Have there been any obstacles or challenges related to the work with easyJet?
Bee: No specific obstacles. Any time you do technical development, there are going to be issues. We’ve been working very effectively together with easyJet. They have some very ambitious objectives to make their fleet more efficient. They just recently came out with a roadmap to net zero by 2050. They are probably considered the most efficient airline in Europe.
Are there any ongoing efforts or projects that you could share details about?
Bee: We recently launched, with the European Space Agency, the Iris Global program. That will be to transition it to a global standard—ATN/IPS. When that program is complete, it will be capable of providing Iris services anywhere in the world. Because we’ll be enhancing our network to support the IPS standard and because our network is global, it would be immediately available. The timeline for that is around 2027, and that was just announced this year.
How do you see this industry evolving? Have you observed any trends in air traffic management, or any upcoming challenges or opportunities?
Bee: The big concern in the airline industry right now is sustainability and also countering perceptions and concerns about aviation’s contribution to global emissions. I was at the CANSO [Civil Air Navigation Services Organisation] and ATCA [Air Traffic Control Association] World ATM Congress this past spring, and the biggest area of discussion was probably making aviation more sustainable—specifically, how to modernize airspace and bring efficiency to aviation.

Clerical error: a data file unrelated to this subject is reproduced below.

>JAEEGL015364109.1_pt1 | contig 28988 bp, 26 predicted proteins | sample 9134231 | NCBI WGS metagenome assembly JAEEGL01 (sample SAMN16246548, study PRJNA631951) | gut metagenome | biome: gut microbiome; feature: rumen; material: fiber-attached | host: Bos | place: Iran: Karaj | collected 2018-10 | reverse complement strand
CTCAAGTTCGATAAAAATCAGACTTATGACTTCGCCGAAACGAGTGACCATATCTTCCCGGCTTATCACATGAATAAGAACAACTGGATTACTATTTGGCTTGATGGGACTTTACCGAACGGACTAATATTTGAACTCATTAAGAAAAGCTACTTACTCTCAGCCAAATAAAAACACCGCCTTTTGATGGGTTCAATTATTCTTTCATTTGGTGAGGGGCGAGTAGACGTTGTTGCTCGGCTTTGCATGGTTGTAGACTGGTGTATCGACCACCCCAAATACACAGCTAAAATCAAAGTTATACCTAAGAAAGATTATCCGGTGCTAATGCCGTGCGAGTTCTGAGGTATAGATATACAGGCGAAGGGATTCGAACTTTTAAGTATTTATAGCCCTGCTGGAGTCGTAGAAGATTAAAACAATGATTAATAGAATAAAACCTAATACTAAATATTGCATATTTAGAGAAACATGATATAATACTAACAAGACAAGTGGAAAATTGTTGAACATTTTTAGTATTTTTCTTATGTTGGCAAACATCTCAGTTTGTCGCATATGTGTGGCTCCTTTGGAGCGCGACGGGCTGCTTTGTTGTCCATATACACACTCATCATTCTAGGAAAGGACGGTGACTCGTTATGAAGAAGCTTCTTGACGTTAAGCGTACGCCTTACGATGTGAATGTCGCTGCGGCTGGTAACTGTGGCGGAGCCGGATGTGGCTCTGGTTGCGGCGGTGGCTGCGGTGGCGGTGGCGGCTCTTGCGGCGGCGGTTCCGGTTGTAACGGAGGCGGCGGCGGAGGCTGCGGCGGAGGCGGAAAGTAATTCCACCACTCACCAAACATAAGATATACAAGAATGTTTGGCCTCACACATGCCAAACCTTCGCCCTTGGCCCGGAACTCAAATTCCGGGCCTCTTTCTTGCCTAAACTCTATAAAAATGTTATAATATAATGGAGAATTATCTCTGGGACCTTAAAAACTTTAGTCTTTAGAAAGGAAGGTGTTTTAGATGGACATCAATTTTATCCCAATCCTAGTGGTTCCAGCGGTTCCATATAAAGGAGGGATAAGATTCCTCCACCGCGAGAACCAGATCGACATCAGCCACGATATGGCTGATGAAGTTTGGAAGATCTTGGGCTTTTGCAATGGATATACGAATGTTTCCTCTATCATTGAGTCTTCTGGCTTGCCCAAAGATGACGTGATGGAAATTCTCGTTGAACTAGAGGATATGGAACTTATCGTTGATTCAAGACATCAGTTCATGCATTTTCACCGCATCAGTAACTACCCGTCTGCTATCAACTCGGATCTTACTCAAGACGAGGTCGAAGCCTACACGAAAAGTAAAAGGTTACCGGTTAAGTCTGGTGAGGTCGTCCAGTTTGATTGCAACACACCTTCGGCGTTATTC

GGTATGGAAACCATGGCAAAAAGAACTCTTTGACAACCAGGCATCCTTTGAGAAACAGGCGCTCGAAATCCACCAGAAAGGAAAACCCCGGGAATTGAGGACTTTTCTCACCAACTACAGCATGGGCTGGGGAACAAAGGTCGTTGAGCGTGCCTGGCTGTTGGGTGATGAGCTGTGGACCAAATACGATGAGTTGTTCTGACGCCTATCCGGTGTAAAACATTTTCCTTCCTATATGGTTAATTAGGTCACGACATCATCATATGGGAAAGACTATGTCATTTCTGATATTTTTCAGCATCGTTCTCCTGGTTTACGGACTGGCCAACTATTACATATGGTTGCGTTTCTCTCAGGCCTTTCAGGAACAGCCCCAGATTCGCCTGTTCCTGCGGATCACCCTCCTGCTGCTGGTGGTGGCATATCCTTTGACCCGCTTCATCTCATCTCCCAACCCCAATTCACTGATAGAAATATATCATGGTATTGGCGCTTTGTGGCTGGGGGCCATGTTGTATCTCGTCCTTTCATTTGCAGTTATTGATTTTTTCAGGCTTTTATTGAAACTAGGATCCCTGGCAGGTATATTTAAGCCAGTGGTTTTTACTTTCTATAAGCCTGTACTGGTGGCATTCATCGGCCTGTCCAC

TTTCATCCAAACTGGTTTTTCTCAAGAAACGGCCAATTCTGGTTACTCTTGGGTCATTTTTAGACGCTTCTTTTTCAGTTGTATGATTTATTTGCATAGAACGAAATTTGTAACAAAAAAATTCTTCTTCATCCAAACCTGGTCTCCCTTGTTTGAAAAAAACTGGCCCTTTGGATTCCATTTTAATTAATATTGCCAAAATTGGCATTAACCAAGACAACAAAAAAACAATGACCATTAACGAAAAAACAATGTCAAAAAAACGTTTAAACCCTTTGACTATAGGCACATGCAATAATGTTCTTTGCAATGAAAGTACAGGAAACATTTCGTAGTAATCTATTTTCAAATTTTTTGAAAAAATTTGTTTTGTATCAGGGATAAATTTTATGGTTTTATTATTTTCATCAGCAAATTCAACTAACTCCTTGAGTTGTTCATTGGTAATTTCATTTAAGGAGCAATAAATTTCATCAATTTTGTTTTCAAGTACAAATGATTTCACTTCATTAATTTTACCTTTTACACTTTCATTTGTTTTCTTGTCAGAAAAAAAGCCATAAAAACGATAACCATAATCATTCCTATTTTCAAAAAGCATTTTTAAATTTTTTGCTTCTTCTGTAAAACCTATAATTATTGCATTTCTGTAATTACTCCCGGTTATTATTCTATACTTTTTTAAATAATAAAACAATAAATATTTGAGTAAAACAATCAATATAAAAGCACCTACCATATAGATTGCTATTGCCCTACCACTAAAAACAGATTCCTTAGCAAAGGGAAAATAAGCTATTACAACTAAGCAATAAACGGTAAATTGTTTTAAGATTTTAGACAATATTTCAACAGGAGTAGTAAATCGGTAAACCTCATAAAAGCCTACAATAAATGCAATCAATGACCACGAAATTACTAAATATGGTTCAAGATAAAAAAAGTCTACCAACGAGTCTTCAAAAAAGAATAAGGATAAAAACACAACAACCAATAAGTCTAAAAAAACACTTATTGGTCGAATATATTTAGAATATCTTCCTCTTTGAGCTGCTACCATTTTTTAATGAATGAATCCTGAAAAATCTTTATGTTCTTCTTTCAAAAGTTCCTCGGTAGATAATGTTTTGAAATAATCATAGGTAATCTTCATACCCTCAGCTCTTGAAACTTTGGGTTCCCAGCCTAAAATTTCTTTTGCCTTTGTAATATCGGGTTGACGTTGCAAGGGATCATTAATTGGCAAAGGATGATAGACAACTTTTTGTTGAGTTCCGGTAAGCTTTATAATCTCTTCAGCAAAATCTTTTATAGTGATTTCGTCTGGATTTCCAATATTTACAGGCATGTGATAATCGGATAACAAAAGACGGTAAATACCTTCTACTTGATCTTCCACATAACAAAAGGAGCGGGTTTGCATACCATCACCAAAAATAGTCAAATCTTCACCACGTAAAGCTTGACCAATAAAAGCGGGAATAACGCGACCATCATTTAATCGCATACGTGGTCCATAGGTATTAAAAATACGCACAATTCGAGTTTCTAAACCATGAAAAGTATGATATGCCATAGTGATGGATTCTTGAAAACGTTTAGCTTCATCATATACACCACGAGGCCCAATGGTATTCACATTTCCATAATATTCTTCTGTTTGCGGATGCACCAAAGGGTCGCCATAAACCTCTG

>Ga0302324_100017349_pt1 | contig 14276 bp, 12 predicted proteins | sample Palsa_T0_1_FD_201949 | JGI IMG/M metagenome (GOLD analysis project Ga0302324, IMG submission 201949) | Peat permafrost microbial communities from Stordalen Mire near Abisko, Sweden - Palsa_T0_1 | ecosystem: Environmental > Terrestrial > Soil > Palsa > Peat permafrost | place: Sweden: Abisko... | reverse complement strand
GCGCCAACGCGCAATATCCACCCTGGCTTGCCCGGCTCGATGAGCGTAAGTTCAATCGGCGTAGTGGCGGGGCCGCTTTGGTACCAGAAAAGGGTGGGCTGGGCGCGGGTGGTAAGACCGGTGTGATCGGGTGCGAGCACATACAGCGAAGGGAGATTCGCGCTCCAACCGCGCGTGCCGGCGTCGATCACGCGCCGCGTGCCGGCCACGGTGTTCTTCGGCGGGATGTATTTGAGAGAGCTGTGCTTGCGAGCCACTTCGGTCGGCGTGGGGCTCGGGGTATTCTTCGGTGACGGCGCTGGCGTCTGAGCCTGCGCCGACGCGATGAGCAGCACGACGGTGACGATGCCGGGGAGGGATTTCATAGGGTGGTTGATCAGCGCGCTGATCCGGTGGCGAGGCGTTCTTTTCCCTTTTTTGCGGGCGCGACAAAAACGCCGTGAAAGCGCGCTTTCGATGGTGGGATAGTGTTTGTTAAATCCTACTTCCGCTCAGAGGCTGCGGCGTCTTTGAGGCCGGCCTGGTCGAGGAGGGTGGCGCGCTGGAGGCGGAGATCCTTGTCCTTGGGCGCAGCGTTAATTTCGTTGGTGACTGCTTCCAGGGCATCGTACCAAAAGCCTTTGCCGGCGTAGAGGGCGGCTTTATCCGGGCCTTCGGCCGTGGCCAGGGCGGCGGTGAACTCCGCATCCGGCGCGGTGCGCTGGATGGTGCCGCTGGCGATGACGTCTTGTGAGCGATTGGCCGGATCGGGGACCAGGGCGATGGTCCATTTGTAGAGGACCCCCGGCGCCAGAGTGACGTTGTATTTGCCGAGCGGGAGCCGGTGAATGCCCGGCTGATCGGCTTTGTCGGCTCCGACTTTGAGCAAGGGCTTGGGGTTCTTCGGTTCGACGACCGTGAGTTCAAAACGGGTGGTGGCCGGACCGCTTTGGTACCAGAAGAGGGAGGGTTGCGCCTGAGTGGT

For example, the European Commision estimated that aviation probably contributes about 3% of all CO2 emissions in Europe, and about 2% globally. The air traffic/airspace management portion of that contribution is probably somewhere between 5% and 10%. The big concern that I’m hearing in the air traffic arena is what we need to do to address that 10% and to gain 10% reductions in CO2 emissions. The big limiter has been aviation infrastructure. The big push with Iris and trajectory-based operations is to modernize the aviation infrastructure and implement TBO so that flights can be managed more efficiently. Then we can reduce emissions. Iris is the tool for that. That’s the primary message I’m seeing, and, of course, uncrewed aviation and the integration into controlled and uncontrolled airspace.